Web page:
Reach out to others – those who are similar and those who are different, if it feels OK to. Say hello or smile to people on the bus (in London this is weird behaviour, but often it’s appreciated). Check in on your neighbours. Recognise that the UK and London Muslim community will bear the brunt of any fearful backlash after this incident. A gentle inquiry into how any Muslim friends and neighbours are or a message of support might be appreciated. Bear in mind many will be fasting currently for Ramadan until 9.15pm or so.
Commit to community over the long term. London often feels quite transient with many people passing through. Mainstream culture is to pack diaries and juggle over what feels most exciting/important to do every day. Yet there can be a magic in meeting the same group over a period of time. At the regular Tuesday night women’s singing group I run in London, creating a welcoming space for women of different backgrounds and needs is the number one priority. It’s paying off in terms of how much we learn from each other and how we are developing trust. You might have a local community association or an activity group doing music, sports, campaigning, a book club etc. Notice who is part of it and challenge any groups you are part of to be more inclusive and welcoming to all.
Notice the wider picture
We all want to be safe and to keep our loved ones safe. As we are hit with waves of fear or grief, we can develop a deeper empathy with our sisters and brothers facing state-delivered terror in places such as Palestine, Syria, Iraq, Nigeria, Calais… And closer to home, UK residents (including the disproportionate numbers of Black people) murdered in our UK immigration detention centres, our prisons and police cells.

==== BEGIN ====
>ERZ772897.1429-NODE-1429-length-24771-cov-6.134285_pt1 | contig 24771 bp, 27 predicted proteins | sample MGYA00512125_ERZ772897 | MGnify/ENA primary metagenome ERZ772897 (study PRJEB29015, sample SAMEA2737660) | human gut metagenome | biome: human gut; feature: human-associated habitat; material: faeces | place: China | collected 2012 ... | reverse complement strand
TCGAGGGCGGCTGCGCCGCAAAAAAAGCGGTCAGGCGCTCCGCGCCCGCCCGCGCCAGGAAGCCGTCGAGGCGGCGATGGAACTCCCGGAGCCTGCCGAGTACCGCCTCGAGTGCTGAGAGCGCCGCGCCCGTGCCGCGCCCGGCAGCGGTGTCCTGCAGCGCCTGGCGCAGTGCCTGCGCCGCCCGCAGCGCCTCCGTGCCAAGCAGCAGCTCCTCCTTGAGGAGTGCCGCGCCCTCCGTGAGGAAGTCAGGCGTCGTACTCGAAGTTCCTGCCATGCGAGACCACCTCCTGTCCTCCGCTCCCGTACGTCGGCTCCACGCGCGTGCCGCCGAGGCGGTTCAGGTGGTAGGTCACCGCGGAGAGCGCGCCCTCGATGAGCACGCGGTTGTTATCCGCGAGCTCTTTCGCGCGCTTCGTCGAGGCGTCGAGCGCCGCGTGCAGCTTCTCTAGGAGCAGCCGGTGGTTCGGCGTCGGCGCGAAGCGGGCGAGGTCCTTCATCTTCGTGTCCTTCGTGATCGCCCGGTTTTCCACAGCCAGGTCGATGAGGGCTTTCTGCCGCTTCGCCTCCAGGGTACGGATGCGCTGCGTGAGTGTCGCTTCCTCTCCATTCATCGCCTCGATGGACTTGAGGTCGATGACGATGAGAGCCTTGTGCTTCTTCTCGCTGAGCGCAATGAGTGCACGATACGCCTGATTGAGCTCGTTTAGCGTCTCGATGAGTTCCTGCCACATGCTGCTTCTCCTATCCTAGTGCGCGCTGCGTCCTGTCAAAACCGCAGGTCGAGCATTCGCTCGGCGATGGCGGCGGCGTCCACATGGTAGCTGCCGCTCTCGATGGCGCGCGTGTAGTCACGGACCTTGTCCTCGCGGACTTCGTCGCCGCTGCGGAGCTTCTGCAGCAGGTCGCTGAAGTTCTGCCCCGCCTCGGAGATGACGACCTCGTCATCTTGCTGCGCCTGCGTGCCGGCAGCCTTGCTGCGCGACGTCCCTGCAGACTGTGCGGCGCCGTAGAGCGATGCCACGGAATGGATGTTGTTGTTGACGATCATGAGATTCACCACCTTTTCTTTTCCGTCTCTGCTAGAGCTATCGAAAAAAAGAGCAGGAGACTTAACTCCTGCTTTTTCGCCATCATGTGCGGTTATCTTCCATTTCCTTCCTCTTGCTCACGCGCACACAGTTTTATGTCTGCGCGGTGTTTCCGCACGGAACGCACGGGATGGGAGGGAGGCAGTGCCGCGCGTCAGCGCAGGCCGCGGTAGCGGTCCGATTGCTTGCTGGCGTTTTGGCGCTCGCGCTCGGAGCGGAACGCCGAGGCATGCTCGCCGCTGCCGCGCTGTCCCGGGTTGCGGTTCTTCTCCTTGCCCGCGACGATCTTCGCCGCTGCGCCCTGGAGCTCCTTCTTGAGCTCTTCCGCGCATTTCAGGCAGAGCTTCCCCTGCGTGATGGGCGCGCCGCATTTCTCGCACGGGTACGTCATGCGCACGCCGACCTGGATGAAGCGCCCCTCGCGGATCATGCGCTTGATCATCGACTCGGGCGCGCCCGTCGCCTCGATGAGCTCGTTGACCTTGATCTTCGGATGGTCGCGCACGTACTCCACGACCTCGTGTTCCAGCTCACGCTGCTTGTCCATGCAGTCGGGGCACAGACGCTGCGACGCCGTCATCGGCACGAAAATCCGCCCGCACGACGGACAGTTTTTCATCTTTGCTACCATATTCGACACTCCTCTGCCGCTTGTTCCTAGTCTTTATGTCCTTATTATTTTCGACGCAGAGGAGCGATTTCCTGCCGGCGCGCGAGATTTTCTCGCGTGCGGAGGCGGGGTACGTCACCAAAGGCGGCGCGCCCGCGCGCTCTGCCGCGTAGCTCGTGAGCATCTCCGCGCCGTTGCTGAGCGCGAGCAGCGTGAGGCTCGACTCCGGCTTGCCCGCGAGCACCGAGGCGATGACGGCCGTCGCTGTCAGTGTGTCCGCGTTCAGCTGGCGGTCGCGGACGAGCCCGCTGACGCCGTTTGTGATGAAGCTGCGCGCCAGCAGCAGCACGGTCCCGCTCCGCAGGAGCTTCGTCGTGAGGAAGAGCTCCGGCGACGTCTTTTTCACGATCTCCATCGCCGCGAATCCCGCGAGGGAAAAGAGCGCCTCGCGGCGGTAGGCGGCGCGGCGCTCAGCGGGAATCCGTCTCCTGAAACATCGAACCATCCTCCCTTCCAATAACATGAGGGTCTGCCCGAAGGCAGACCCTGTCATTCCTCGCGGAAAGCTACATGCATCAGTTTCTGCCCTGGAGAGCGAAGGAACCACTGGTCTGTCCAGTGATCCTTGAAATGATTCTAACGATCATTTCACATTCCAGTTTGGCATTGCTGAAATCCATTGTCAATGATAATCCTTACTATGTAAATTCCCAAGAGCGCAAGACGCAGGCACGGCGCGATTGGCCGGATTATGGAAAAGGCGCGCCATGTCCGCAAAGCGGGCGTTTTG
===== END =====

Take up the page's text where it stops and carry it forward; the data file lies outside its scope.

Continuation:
‘Terror’ groups and our dominant right-wing politics (propped up by violent institutions) are both sides of the same coin. They are both extremist, un-feeling and anti-democratic. They both draw strength from others’ fear and use it to control populations.
What is fear comprised of – judgement, loneliness, being closed, feeling under siege? The opposite is love – being open, connected, generous, fair. Knowing you don’t have all the answers and trusting that we can work them out together. A recognition that none of us are free until all of us are free.
We all have forces of love and fear within each of us. Can you be curious about how these forces weave their paths within yourself today in relation to wider society? Notice about how you feel about different politicians and political priorities, as we see societal forces of fear and love playing out in the current UK election campaign. Notice where you feel scared and closed off and where you feel open and generous.
Be kind and non-judgemental with yourself as you notice – it’s human nature to have a spectrum of various emotions. When we recognise and accept ourselves as we fully are with gentleness and care, we create space for love and courage to grow.